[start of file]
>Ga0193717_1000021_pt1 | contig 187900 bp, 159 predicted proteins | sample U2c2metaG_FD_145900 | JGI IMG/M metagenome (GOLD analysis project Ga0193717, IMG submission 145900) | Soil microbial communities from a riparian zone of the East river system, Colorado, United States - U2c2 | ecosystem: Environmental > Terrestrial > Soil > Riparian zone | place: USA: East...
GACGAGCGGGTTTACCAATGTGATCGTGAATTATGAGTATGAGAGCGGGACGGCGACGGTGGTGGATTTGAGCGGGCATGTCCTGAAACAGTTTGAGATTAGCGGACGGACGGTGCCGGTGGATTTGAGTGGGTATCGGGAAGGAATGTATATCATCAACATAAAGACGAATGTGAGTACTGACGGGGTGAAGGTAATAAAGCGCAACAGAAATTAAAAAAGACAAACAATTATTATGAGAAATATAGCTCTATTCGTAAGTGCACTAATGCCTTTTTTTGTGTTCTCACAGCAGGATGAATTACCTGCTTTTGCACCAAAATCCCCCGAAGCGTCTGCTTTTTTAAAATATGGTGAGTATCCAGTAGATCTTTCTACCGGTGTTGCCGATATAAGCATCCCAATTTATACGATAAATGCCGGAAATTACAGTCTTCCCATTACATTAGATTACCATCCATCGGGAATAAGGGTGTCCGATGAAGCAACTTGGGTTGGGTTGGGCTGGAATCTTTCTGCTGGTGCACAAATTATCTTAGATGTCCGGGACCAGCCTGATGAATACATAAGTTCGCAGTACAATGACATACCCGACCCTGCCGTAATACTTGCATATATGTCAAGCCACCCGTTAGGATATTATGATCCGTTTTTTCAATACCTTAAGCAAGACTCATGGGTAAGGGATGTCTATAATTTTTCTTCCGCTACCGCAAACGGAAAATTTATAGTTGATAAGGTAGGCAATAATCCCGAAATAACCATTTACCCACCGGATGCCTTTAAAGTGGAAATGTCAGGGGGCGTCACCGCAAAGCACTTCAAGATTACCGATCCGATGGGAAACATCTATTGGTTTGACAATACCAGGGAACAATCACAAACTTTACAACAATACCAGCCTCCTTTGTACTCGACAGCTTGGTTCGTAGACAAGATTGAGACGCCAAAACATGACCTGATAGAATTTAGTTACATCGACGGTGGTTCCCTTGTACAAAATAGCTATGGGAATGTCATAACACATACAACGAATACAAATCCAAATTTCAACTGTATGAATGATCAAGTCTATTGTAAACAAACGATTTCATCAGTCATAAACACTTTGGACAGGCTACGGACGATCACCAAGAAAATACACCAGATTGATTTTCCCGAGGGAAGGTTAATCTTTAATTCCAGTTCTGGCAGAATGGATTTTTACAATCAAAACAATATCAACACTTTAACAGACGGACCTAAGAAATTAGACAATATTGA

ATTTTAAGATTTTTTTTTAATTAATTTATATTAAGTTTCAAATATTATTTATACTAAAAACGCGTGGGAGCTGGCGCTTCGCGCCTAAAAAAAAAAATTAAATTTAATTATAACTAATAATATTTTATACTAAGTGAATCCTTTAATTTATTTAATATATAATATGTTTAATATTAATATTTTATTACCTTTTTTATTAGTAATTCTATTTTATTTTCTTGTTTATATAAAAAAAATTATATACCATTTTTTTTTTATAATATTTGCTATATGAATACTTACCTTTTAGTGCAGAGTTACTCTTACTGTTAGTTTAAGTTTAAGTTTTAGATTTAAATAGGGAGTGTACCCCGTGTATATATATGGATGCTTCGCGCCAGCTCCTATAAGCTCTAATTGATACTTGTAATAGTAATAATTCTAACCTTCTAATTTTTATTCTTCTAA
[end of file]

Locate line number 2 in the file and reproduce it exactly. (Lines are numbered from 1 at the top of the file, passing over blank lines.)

GACGAGCGGGTTTACCAATGTGATCGTGAATTATGAGTATGAGAGCGGGACGGCGACGGTGGTGGATTTGAGCGGGCATGTCCTGAAACAGTTTGAGATTAGCGGACGGACGGTGCCGGTGGATTTGAGTGGGTATCGGGAAGGAATGTATATCATCAACATAAAGACGAATGTGAGTACTGACGGGGTGAAGGTAATAAAGCGCAACAGAAATTAAAAAAGACAAACAATTATTATGAGAAATATAGCTCTATTCGTAAGTGCACTAATGCCTTTTTTTGTGTTCTCACAGCAGGATGAATTACCTGCTTTTGCACCAAAATCCCCCGAAGCGTCTGCTTTTTTAAAATATGGTGAGTATCCAGTAGATCTTTCTACCGGTGTTGCCGATATAAGCATCCCAATTTATACGATAAATGCCGGAAATTACAGTCTTCCCATTACATTAGATTACCATCCATCGGGAATAAGGGTGTCCGATGAAGCAACTTGGGTTGGGTTGGGCTGGAATCTTTCTGCTGGTGCACAAATTATCTTAGATGTCCGGGACCAGCCTGATGAATACATAAGTTCGCAGTACAATGACATACCCGACCCTGCCGTAATACTTGCATATATGTCAAGCCACCCGTTAGGATATTATGATCCGTTTTTTCAATACCTTAAGCAAGACTCATGGGTAAGGGATGTCTATAATTTTTCTTCCGCTACCGCAAACGGAAAATTTATAGTTGATAAGGTAGGCAATAATCCCGAAATAACCATTTACCCACCGGATGCCTTTAAAGTGGAAATGTCAGGGGGCGTCACCGCAAAGCACTTCAAGATTACCGATCCGATGGGAAACATCTATTGGTTTGACAATACCAGGGAACAATCACAAACTTTACAACAATACCAGCCTCCTTTGTACTCGACAGCTTGGTTCGTAGACAAGATTGAGACGCCAAAACATGACCTGATAGAATTTAGTTACATCGACGGTGGTTCCCTTGTACAAAATAGCTATGGGAATGTCATAACACATACAACGAATACAAATCCAAATTTCAACTGTATGAATGATCAAGTCTATTGTAAACAAACGATTTCATCAGTCATAAACACTTTGGACAGGCTACGGACGATCACCAAGAAAATACACCAGATTGATTTTCCCGAGGGAAGGTTAATCTTTAATTCCAGTTCTGGCAGAATGGATTTTTACAATCAAAACAATATCAACACTTTAACAGACGGACCTAAGAAATTAGACAATATTGA